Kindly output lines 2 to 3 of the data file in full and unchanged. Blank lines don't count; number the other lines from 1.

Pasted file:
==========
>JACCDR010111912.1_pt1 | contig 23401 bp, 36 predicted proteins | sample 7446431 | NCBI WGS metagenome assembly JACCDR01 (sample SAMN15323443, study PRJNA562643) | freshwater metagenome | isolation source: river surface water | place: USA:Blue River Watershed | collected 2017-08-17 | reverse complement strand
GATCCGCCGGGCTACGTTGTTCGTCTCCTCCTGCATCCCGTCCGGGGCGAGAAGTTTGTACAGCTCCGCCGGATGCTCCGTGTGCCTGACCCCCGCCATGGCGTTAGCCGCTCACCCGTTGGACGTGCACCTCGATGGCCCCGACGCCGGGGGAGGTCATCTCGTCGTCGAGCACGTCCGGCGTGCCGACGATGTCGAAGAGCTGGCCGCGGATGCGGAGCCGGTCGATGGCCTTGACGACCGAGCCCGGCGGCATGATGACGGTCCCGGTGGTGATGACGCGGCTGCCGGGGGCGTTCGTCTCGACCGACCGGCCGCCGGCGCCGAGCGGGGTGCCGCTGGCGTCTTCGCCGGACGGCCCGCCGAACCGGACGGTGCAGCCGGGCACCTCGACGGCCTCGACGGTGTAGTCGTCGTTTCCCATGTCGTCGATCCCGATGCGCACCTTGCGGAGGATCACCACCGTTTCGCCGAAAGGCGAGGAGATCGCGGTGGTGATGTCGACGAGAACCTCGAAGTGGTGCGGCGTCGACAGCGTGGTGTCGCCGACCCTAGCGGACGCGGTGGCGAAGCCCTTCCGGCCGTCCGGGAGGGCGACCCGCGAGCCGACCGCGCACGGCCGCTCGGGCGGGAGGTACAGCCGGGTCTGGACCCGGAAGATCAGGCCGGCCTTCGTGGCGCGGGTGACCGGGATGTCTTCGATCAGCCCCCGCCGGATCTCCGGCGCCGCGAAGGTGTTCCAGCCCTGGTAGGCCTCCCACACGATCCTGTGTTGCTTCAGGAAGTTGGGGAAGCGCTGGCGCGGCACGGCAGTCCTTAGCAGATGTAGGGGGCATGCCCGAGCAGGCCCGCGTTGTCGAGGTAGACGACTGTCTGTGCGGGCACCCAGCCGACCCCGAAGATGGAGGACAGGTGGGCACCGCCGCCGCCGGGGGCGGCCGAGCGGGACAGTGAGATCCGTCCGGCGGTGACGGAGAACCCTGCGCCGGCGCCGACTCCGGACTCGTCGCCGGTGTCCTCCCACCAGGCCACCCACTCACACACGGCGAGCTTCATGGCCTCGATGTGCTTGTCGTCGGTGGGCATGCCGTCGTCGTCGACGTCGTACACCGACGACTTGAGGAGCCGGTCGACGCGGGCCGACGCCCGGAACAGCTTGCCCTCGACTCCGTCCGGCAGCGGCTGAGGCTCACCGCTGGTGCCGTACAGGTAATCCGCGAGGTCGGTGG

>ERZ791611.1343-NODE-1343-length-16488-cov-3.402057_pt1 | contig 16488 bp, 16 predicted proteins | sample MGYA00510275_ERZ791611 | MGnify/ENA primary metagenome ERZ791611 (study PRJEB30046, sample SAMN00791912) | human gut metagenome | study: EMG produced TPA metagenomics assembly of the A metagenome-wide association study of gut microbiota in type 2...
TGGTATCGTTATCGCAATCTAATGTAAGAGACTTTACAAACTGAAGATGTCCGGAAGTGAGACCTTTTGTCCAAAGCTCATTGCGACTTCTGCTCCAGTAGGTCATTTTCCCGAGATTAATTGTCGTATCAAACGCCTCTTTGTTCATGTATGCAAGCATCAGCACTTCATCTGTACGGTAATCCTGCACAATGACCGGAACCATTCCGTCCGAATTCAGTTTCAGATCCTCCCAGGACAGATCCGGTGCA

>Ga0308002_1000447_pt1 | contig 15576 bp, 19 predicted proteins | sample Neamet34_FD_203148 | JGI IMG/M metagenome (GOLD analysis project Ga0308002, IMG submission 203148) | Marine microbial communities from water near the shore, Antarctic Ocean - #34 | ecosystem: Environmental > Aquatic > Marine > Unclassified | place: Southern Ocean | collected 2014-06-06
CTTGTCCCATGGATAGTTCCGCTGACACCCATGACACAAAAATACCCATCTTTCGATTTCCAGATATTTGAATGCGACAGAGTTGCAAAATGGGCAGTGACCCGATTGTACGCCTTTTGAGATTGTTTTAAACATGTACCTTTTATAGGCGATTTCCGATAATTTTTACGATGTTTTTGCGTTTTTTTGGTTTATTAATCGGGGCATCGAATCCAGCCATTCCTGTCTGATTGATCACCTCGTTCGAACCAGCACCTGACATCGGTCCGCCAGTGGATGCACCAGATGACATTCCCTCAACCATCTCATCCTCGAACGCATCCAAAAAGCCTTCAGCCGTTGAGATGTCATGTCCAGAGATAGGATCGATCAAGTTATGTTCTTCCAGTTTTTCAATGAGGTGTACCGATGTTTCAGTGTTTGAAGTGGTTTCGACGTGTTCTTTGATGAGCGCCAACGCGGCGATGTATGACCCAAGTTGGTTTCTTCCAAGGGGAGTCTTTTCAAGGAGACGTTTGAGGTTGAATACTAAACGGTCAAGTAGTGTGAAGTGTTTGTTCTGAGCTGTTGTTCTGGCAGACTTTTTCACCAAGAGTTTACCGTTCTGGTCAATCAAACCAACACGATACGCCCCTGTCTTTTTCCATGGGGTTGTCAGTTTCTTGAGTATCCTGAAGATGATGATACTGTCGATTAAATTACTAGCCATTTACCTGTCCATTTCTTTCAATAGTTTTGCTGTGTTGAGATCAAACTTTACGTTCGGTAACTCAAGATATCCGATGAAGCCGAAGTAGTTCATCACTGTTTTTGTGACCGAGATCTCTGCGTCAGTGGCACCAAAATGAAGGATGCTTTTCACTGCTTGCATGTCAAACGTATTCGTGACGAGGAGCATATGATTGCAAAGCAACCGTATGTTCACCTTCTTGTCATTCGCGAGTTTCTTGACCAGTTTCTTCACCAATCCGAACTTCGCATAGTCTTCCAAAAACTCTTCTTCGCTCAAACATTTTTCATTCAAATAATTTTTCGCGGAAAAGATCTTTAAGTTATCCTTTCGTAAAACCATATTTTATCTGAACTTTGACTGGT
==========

GATCCGCCGGGCTACGTTGTTCGTCTCCTCCTGCATCCCGTCCGGGGCGAGAAGTTTGTACAGCTCCGCCGGATGCTCCGTGTGCCTGACCCCCGCCATGGCGTTAGCCGCTCACCCGTTGGACGTGCACCTCGATGGCCCCGACGCCGGGGGAGGTCATCTCGTCGTCGAGCACGTCCGGCGTGCCGACGATGTCGAAGAGCTGGCCGCGGATGCGGAGCCGGTCGATGGCCTTGACGACCGAGCCCGGCGGCATGATGACGGTCCCGGTGGTGATGACGCGGCTGCCGGGGGCGTTCGTCTCGACCGACCGGCCGCCGGCGCCGAGCGGGGTGCCGCTGGCGTCTTCGCCGGACGGCCCGCCGAACCGGACGGTGCAGCCGGGCACCTCGACGGCCTCGACGGTGTAGTCGTCGTTTCCCATGTCGTCGATCCCGATGCGCACCTTGCGGAGGATCACCACCGTTTCGCCGAAAGGCGAGGAGATCGCGGTGGTGATGTCGACGAGAACCTCGAAGTGGTGCGGCGTCGACAGCGTGGTGTCGCCGACCCTAGCGGACGCGGTGGCGAAGCCCTTCCGGCCGTCCGGGAGGGCGACCCGCGAGCCGACCGCGCACGGCCGCTCGGGCGGGAGGTACAGCCGGGTCTGGACCCGGAAGATCAGGCCGGCCTTCGTGGCGCGGGTGACCGGGATGTCTTCGATCAGCCCCCGCCGGATCTCCGGCGCCGCGAAGGTGTTCCAGCCCTGGTAGGCCTCCCACACGATCCTGTGTTGCTTCAGGAAGTTGGGGAAGCGCTGGCGCGGCACGGCAGTCCTTAGCAGATGTAGGGGGCATGCCCGAGCAGGCCCGCGTTGTCGAGGTAGACGACTGTCTGTGCGGGCACCCAGCCGACCCCGAAGATGGAGGACAGGTGGGCACCGCCGCCGCCGGGGGCGGCCGAGCGGGACAGTGAGATCCGTCCGGCGGTGACGGAGAACCCTGCGCCGGCGCCGACTCCGGACTCGTCGCCGGTGTCCTCCCACCAGGCCACCCACTCACACACGGCGAGCTTCATGGCCTCGATGTGCTTGTCGTCGGTGGGCATGCCGTCGTCGTCGACGTCGTACACCGACGACTTGAGGAGCCGGTCGACGCGGGCCGACGCCCGGAACAGCTTGCCCTCGACTCCGTCCGGCAGCGGCTGAGGCTCACCGCTGGTGCCGTACAGGTAATCCGCGAGGTCGGTGG

>ERZ791611.1343-NODE-1343-length-16488-cov-3.402057_pt1 | contig 16488 bp, 16 predicted proteins | sample MGYA00510275_ERZ791611 | MGnify/ENA primary metagenome ERZ791611 (study PRJEB30046, sample SAMN00791912) | human gut metagenome | study: EMG produced TPA metagenomics assembly of the A metagenome-wide association study of gut microbiota in type 2...